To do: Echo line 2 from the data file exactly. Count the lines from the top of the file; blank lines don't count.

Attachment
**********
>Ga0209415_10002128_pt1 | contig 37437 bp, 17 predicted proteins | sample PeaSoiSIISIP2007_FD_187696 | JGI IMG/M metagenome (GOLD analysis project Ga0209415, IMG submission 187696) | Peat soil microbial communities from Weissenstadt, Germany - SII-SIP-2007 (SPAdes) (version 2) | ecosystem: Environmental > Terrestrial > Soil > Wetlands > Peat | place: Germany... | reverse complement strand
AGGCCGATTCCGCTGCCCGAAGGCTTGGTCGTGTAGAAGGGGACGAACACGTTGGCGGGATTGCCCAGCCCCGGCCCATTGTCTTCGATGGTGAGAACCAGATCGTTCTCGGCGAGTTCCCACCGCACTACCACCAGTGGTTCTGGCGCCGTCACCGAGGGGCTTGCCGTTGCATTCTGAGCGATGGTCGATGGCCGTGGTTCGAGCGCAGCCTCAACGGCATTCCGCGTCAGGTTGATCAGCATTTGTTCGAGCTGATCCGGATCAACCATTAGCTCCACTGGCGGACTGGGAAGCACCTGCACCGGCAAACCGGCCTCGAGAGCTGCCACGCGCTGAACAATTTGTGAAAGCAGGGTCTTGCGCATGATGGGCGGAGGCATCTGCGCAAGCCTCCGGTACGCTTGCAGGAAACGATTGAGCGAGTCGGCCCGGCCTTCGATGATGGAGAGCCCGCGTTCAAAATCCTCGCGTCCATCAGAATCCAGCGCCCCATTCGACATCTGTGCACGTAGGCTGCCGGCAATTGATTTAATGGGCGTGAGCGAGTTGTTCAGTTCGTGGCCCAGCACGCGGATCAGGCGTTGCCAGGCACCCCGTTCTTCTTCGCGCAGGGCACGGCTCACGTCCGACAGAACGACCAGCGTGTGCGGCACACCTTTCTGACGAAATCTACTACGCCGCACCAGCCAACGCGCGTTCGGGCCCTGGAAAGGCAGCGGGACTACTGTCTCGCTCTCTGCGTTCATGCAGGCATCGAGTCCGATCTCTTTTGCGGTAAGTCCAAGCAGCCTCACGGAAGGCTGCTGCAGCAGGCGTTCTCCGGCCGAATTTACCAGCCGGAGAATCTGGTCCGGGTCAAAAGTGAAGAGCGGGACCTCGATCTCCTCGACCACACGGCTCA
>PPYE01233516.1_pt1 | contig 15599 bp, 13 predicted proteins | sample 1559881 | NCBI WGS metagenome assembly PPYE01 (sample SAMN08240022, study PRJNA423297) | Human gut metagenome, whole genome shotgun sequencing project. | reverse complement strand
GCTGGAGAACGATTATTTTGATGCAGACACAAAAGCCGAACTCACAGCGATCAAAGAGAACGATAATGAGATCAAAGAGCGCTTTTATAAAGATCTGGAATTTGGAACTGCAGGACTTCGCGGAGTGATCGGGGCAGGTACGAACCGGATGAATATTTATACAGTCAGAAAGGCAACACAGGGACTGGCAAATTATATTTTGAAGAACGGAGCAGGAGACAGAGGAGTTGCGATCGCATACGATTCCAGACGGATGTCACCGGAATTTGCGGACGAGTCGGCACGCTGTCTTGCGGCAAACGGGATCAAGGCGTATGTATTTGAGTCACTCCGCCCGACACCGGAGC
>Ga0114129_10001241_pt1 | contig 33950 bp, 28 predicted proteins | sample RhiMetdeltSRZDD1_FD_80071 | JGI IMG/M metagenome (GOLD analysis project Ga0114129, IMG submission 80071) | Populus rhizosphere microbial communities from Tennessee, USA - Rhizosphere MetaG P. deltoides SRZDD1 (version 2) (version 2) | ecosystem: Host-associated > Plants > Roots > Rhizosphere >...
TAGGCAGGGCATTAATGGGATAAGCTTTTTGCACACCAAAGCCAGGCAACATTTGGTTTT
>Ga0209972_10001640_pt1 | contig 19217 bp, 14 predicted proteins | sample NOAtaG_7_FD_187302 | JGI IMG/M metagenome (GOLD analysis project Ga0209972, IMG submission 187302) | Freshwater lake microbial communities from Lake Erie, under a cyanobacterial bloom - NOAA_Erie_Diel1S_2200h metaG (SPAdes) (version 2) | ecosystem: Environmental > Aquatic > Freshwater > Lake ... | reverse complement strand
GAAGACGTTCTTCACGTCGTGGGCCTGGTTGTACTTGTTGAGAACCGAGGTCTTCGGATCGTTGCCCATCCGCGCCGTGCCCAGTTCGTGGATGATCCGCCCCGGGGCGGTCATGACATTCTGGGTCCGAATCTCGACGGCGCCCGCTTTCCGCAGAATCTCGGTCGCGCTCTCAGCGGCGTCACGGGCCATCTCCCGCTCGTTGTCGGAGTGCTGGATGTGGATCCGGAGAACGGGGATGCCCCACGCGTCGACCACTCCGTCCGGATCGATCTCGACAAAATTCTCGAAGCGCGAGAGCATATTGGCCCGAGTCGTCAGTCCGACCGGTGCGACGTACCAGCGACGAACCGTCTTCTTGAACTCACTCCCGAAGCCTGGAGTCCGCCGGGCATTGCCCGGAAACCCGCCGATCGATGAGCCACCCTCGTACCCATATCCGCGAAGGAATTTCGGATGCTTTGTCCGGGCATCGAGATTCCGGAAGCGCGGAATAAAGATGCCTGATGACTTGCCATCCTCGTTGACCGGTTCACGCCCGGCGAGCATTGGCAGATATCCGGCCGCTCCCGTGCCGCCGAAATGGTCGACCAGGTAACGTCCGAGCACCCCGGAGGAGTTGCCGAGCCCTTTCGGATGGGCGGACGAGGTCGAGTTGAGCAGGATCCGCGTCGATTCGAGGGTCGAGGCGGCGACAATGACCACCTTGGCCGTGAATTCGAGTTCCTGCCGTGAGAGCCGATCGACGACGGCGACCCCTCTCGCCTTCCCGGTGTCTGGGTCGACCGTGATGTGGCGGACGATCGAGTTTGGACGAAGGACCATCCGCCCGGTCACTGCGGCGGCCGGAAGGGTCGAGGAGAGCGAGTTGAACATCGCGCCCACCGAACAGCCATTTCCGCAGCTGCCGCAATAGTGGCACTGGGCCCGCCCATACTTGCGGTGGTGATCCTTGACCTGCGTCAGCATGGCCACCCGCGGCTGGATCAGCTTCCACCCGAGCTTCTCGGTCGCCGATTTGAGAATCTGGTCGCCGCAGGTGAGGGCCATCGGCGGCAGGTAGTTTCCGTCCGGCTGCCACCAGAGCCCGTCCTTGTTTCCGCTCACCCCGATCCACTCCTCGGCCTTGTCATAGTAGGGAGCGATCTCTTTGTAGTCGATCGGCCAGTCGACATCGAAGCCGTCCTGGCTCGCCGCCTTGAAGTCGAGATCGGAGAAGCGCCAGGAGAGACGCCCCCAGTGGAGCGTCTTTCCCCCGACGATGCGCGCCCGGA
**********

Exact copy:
AGGCCGATTCCGCTGCCCGAAGGCTTGGTCGTGTAGAAGGGGACGAACACGTTGGCGGGATTGCCCAGCCCCGGCCCATTGTCTTCGATGGTGAGAACCAGATCGTTCTCGGCGAGTTCCCACCGCACTACCACCAGTGGTTCTGGCGCCGTCACCGAGGGGCTTGCCGTTGCATTCTGAGCGATGGTCGATGGCCGTGGTTCGAGCGCAGCCTCAACGGCATTCCGCGTCAGGTTGATCAGCATTTGTTCGAGCTGATCCGGATCAACCATTAGCTCCACTGGCGGACTGGGAAGCACCTGCACCGGCAAACCGGCCTCGAGAGCTGCCACGCGCTGAACAATTTGTGAAAGCAGGGTCTTGCGCATGATGGGCGGAGGCATCTGCGCAAGCCTCCGGTACGCTTGCAGGAAACGATTGAGCGAGTCGGCCCGGCCTTCGATGATGGAGAGCCCGCGTTCAAAATCCTCGCGTCCATCAGAATCCAGCGCCCCATTCGACATCTGTGCACGTAGGCTGCCGGCAATTGATTTAATGGGCGTGAGCGAGTTGTTCAGTTCGTGGCCCAGCACGCGGATCAGGCGTTGCCAGGCACCCCGTTCTTCTTCGCGCAGGGCACGGCTCACGTCCGACAGAACGACCAGCGTGTGCGGCACACCTTTCTGACGAAATCTACTACGCCGCACCAGCCAACGCGCGTTCGGGCCCTGGAAAGGCAGCGGGACTACTGTCTCGCTCTCTGCGTTCATGCAGGCATCGAGTCCGATCTCTTTTGCGGTAAGTCCAAGCAGCCTCACGGAAGGCTGCTGCAGCAGGCGTTCTCCGGCCGAATTTACCAGCCGGAGAATCTGGTCCGGGTCAAAAGTGAAGAGCGGGACCTCGATCTCCTCGACCACACGGCTCA